“You had college professors, nonprofit staff, people in publishing, teachers. They were middle class and very highly educated and went to Brooklyn because of the kind of creativity and arts scene and people like them, frankly. For people in those same professions today, Brooklyn is mainly unaffordable — those same neighborhoods are clearly unaffordable.”—This article is getting me so heated I mean god damn.
“I felt what we always feel when someone dies—the sad awareness, now futile, of how little it would have cost us to have been more loving. One forgets that one is a dead man conversing with dead men.”—Jorge Luis Borges, “There Are More Things”
“People silently struggle from all kinds of terrible things. They suffer from depression, ambition, substance abuse, and pretension. They suffer from family tragedy, Ivy-League educations, and self-loathing. They suffer from failing marriages, physical pain, and publishing.”—A great part of a great article by Paul Ford, “How to Be Polite”
“Keats was unimpressed by the food on their trip. He wrote in a letter: “We dined yesterday on dirty bacon dirtier eggs and dirtiest Potatoes with a slice of Salmon.” In Scotland they subsisted almost entirely on oatcakes and whiskey — Keats hated the oatcakes but enjoyed the whiskey.”—A delightful report on the walking tours of John Keats, in today’s Writer’s Alamanac.
This is simultaneously the most David Sedaris and most small English town thing to happen ever.
The picture is pretty great as well:
The history of authors and dump trucks is a long and illustrious one. When I worked at Sterling Publishing, I briefly worked on a campaign that included a rented and wrapped garbage truck. Here’s what it looked like:
Unfortunately, I do not believe that Little Brown UK was involved in the maiden voyage of the Pig Pen Sedaris.
In the early afternoon my mother was doing the dishes. I climbed onto the kitchen table, I suppose to play, and fell asleep there. I was drowsy and awake, though, as she lifted me up, carried me on her arms into the living room, and placed me on the davenport, but I pretended to be asleep the whole time, enjoying the luxury— was too big for such a privilege and just old enough to form my only memory of her carrying me. She’s still moving me to a softer place.
“He was too drunk to be interviewed," police told the local Sydsvenskan newspaper . "When he was arrested, he not only had comments about the author’s qualities, but also about the establishment in general, to say the very least.”—Serious literary criticism alive and well, “Man Seized For Setting Fire to Knausgård Book”
This excellent article misses a real opportunity midway through, when Green states that ”[Lambert is] instructing educators on how to train teachers” when she could have said “She’s a teacher who teaches teachers to teach teachers”
“It’s the birthday of editor Ernest Percival Rhys, born in London (1859). He worked as a mining engineer, and he set up a makeshift library with his own books and led book discussions for the coal miners. Then a publisher got him confused with a scholar named John Rhys and approached him about editing a series of books called Camelot Classics. Ernest Rhys turned out to be a good editor, and he moved on from Camelot Classics to work for the publishing house J.M. Dent and Company. Dent and Rhys conceived of a series of inexpensive works of classic literature, 1,000 titles in all. Rhys came up with the name: “Everyman’s Library,” from the medieval morality play Everyman. In the play, the character Knowledge says to Everyman: “Everyman, I will go with thee / and be thy guide, / In thy most need to go / by thy side.” When Rhys died in 1946, 952 volumes of the Everyman’s Library had been published.”—from the Publishing, You Can Do It Too! files, in today’s Writers Almanac, which also has a great Charles Simic poem.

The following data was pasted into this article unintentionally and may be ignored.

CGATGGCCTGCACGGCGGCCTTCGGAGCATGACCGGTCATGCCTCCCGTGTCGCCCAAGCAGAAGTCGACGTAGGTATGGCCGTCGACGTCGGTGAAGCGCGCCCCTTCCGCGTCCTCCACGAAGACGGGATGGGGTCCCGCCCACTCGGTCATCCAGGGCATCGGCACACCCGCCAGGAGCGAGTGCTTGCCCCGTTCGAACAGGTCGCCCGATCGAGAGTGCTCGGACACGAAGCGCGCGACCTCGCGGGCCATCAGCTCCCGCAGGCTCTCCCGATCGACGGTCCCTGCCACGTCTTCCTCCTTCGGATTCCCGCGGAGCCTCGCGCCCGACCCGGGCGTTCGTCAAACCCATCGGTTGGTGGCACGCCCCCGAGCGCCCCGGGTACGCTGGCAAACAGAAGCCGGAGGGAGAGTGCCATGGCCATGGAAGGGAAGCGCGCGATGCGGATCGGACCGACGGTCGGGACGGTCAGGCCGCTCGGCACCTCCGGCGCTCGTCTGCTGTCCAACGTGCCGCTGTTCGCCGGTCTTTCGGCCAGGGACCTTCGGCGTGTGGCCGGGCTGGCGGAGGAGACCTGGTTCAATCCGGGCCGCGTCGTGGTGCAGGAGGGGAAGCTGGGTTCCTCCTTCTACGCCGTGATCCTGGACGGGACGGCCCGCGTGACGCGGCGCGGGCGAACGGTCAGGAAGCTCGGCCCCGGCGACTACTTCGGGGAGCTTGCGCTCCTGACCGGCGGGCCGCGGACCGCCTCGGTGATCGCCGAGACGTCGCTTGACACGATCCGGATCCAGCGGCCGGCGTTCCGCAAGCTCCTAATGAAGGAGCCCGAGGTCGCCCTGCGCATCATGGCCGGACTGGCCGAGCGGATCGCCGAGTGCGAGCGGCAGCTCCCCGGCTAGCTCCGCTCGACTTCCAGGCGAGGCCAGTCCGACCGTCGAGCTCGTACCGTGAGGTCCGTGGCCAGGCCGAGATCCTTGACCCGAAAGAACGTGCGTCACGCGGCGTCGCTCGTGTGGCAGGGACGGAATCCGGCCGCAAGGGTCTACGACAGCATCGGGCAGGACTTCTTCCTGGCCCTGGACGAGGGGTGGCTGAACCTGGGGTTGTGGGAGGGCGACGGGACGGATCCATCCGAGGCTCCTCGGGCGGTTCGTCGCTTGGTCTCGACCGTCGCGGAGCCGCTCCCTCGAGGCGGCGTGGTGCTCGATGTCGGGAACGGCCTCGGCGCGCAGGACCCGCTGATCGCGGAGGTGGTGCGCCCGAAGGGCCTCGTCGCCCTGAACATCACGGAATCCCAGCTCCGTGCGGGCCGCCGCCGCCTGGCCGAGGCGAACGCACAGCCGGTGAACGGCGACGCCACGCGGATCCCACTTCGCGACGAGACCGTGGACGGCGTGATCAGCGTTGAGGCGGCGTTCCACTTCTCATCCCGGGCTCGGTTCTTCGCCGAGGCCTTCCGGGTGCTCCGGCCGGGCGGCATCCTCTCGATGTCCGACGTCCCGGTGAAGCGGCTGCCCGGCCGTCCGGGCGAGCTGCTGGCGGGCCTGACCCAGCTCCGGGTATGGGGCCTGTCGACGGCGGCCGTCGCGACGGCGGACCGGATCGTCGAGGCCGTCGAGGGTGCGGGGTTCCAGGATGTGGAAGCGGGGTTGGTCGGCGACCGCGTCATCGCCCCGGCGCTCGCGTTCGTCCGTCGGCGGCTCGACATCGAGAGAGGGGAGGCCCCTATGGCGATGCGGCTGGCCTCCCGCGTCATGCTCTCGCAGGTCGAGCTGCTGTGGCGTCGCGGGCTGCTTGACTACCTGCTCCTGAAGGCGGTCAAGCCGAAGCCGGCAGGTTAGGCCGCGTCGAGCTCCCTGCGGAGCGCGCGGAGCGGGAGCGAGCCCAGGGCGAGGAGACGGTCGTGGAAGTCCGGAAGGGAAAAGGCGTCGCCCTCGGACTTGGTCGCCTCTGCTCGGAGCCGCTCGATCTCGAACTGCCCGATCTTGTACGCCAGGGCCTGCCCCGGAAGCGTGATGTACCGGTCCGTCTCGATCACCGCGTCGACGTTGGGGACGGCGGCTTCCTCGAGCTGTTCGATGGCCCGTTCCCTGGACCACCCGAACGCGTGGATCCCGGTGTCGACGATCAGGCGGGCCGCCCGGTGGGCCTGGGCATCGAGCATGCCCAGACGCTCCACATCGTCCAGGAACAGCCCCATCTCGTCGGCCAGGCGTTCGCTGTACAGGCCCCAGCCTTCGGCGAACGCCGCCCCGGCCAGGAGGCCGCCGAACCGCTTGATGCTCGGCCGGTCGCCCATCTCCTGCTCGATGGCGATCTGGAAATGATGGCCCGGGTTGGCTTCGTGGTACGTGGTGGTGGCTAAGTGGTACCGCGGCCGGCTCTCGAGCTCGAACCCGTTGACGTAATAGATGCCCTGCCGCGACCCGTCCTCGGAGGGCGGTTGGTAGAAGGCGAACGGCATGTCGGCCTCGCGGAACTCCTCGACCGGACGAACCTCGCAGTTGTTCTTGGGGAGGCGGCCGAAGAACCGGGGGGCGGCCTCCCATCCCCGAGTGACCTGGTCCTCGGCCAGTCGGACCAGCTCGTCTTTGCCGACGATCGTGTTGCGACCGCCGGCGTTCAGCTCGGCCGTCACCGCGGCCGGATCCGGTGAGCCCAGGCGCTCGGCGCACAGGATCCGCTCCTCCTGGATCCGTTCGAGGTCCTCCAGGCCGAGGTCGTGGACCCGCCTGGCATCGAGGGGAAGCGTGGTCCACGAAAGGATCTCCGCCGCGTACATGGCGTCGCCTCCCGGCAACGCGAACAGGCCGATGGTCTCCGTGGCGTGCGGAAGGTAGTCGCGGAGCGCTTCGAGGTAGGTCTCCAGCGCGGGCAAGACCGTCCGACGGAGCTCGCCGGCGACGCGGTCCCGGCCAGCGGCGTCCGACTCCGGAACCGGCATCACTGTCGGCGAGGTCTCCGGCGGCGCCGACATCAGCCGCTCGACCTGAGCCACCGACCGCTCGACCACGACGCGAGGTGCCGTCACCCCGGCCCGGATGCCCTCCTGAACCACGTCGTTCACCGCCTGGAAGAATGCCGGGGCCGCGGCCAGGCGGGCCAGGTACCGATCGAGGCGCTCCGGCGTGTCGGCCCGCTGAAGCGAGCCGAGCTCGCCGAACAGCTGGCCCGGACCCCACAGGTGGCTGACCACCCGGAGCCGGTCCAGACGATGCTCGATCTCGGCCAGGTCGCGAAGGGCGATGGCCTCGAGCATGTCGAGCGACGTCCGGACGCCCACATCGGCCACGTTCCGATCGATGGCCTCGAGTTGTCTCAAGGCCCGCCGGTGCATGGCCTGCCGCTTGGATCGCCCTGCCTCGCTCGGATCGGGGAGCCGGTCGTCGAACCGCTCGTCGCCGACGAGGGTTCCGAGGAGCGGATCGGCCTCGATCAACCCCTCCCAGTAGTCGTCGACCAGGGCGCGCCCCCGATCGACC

Well this is interesting: The Center for Fiction has posted their Fall reading groups, and one of them is an opportunity to discuss the late great García Márquez with his finest translator, Edith Grossman.
The Center for Fiction, by the bye, is a* literary nonprofit dedicated to celebrating fiction. If you’re not a member, you can still receive their newsletter missives here. They’re short, non-intrusive, and can make you feel better about all the bookish goings on about town that you’re not attending, but could, if you were that sort of person.
Glory be to God for dappled things— For skies of cople-colour as a brindled cow; For rose-moles all in stipple upon trout that swim; Fresh-firecoal chestnut-falls; finches’ wings; Landsape plotted and pieced—fold, fallow, and plough; And all trades, their gear and tackle and trim. All things counter, original, spare, strange; Whatever is fickle, freckled (who knows how?) With swift, slow; sweet, sour; adazzle, dim; He fathers-forth whose beauty is past change: Praise him.
I’ve spent much of the last week reading Karl Ove Knausgaard’s first two books in his “My Struggle” series, otherwise known in Norwegian as Min Kamp, a title very close to Hitler’s Mein Kamp. Apparently the latter caused a lot of controversy when the book was first released in Norway, where in a country of 5 million people, it sold 450,000 copies.
Here’s a great review of My Struggle by Brienne Walsh, who can spell Dostoevsky without having to Google it first, which I certainly can’t do and you probably can’t either, if you’re being really honest with yourself.